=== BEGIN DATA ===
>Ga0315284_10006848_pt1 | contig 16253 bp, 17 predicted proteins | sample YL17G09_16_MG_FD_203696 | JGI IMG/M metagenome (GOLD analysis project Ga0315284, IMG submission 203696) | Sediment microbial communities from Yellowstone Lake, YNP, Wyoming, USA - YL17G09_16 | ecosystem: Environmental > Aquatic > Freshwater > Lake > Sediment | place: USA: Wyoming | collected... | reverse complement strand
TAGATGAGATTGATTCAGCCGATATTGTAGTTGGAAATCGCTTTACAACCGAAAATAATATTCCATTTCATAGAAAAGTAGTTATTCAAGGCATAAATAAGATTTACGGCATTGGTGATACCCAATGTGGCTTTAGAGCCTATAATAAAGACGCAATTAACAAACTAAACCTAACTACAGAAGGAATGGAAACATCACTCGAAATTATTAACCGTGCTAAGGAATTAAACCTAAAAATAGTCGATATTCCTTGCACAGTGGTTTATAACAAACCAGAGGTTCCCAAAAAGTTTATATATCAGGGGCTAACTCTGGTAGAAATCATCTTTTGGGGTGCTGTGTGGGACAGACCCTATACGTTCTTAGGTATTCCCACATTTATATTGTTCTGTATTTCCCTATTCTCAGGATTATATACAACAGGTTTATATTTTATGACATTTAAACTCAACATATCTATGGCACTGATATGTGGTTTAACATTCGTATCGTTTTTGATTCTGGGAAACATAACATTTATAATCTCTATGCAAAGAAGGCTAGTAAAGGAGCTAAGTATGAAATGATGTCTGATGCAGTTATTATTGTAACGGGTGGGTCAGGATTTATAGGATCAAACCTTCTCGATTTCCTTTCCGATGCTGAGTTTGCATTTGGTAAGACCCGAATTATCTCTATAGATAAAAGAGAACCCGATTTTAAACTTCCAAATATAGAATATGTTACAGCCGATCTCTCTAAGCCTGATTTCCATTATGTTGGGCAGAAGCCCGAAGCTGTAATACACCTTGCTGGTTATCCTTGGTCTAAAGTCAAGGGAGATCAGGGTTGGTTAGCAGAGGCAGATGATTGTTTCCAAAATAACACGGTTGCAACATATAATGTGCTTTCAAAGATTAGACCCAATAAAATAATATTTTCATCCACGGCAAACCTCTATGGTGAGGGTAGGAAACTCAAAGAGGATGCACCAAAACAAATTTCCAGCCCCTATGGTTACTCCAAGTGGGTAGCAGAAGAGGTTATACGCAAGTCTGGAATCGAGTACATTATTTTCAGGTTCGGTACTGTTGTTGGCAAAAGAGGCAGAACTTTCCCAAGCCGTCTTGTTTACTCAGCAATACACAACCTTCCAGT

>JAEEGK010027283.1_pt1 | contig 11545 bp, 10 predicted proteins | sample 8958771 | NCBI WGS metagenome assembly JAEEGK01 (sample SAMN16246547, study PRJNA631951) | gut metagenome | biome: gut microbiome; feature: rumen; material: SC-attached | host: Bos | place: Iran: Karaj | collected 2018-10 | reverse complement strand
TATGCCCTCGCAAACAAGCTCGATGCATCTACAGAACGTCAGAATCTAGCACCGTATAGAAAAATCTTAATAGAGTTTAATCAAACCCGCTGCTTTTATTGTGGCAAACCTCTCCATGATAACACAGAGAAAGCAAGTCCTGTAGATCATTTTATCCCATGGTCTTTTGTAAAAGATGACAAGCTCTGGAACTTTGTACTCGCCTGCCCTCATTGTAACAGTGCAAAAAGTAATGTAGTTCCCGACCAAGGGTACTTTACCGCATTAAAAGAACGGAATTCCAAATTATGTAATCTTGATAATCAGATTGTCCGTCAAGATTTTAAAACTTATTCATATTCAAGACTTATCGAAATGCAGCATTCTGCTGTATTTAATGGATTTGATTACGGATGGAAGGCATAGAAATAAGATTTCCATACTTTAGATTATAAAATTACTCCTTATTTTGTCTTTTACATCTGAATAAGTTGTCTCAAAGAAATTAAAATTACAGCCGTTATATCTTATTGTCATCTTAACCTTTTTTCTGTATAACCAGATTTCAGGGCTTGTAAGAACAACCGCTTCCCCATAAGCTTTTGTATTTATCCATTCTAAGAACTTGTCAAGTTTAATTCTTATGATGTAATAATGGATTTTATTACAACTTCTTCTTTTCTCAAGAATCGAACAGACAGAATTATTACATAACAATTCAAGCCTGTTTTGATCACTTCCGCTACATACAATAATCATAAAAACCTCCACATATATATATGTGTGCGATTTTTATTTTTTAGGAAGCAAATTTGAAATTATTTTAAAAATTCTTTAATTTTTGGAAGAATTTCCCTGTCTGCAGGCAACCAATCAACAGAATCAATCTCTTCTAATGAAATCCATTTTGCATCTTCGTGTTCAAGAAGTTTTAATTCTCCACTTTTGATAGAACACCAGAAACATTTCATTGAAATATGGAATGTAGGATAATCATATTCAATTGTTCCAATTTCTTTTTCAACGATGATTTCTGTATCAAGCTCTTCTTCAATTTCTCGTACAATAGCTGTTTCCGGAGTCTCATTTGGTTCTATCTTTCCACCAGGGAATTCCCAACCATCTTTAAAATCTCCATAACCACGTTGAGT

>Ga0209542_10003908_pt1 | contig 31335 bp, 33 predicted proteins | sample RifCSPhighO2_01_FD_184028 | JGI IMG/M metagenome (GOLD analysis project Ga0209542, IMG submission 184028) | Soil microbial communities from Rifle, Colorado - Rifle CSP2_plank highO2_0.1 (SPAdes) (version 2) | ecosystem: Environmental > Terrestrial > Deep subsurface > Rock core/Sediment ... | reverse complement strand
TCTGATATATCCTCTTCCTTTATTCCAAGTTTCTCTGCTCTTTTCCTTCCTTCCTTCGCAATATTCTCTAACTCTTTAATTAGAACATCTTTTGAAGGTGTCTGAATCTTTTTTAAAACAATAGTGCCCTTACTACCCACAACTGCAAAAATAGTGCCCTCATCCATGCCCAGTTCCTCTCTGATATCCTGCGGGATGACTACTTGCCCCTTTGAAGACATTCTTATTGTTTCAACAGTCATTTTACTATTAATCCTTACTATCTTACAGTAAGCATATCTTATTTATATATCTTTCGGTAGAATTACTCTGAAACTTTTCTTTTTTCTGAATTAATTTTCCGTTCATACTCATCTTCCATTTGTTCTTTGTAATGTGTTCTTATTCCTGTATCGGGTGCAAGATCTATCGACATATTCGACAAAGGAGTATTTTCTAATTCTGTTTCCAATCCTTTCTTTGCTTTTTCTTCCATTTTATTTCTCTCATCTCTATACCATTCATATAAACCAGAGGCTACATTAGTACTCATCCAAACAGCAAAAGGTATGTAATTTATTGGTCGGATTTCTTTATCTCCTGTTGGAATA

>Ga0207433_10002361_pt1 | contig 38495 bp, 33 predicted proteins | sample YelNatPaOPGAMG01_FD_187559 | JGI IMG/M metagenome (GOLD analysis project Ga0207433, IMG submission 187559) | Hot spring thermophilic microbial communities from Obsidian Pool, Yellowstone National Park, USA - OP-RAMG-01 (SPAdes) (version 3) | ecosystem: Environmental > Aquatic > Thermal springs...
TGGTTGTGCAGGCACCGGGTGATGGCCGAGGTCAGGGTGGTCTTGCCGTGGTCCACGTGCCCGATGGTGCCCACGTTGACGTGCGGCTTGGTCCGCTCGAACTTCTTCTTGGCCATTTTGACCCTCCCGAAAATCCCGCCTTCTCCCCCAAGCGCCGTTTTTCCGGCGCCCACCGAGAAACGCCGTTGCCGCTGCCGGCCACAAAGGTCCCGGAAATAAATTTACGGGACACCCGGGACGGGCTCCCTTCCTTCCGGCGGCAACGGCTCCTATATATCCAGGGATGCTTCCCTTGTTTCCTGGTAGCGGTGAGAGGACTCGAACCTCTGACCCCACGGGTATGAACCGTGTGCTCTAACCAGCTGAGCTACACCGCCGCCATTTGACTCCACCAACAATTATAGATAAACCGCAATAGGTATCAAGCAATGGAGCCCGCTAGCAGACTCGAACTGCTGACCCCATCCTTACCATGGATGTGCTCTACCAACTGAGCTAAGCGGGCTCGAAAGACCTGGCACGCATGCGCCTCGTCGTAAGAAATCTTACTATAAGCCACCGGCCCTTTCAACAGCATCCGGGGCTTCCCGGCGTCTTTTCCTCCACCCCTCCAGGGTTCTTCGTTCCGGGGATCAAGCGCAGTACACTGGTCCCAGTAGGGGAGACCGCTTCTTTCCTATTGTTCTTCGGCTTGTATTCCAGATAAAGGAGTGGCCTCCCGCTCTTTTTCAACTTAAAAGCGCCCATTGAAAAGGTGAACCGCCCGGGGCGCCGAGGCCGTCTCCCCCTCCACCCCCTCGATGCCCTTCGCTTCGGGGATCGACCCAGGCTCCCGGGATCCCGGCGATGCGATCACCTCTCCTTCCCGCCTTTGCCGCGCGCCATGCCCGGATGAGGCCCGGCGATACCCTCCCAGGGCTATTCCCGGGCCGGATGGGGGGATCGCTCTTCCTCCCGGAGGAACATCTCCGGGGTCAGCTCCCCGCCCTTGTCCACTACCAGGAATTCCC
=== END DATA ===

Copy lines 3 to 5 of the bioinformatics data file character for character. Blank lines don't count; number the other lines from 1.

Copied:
>JAEEGK010027283.1_pt1 | contig 11545 bp, 10 predicted proteins | sample 8958771 | NCBI WGS metagenome assembly JAEEGK01 (sample SAMN16246547, study PRJNA631951) | gut metagenome | biome: gut microbiome; feature: rumen; material: SC-attached | host: Bos | place: Iran: Karaj | collected 2018-10 | reverse complement strand
TATGCCCTCGCAAACAAGCTCGATGCATCTACAGAACGTCAGAATCTAGCACCGTATAGAAAAATCTTAATAGAGTTTAATCAAACCCGCTGCTTTTATTGTGGCAAACCTCTCCATGATAACACAGAGAAAGCAAGTCCTGTAGATCATTTTATCCCATGGTCTTTTGTAAAAGATGACAAGCTCTGGAACTTTGTACTCGCCTGCCCTCATTGTAACAGTGCAAAAAGTAATGTAGTTCCCGACCAAGGGTACTTTACCGCATTAAAAGAACGGAATTCCAAATTATGTAATCTTGATAATCAGATTGTCCGTCAAGATTTTAAAACTTATTCATATTCAAGACTTATCGAAATGCAGCATTCTGCTGTATTTAATGGATTTGATTACGGATGGAAGGCATAGAAATAAGATTTCCATACTTTAGATTATAAAATTACTCCTTATTTTGTCTTTTACATCTGAATAAGTTGTCTCAAAGAAATTAAAATTACAGCCGTTATATCTTATTGTCATCTTAACCTTTTTTCTGTATAACCAGATTTCAGGGCTTGTAAGAACAACCGCTTCCCCATAAGCTTTTGTATTTATCCATTCTAAGAACTTGTCAAGTTTAATTCTTATGATGTAATAATGGATTTTATTACAACTTCTTCTTTTCTCAAGAATCGAACAGACAGAATTATTACATAACAATTCAAGCCTGTTTTGATCACTTCCGCTACATACAATAATCATAAAAACCTCCACATATATATATGTGTGCGATTTTTATTTTTTAGGAAGCAAATTTGAAATTATTTTAAAAATTCTTTAATTTTTGGAAGAATTTCCCTGTCTGCAGGCAACCAATCAACAGAATCAATCTCTTCTAATGAAATCCATTTTGCATCTTCGTGTTCAAGAAGTTTTAATTCTCCACTTTTGATAGAACACCAGAAACATTTCATTGAAATATGGAATGTAGGATAATCATATTCAATTGTTCCAATTTCTTTTTCAACGATGATTTCTGTATCAAGCTCTTCTTCAATTTCTCGTACAATAGCTGTTTCCGGAGTCTCATTTGGTTCTATCTTTCCACCAGGGAATTCCCAACCATCTTTAAAATCTCCATAACCACGTTGAGT

>Ga0209542_10003908_pt1 | contig 31335 bp, 33 predicted proteins | sample RifCSPhighO2_01_FD_184028 | JGI IMG/M metagenome (GOLD analysis project Ga0209542, IMG submission 184028) | Soil microbial communities from Rifle, Colorado - Rifle CSP2_plank highO2_0.1 (SPAdes) (version 2) | ecosystem: Environmental > Terrestrial > Deep subsurface > Rock core/Sediment ... | reverse complement strand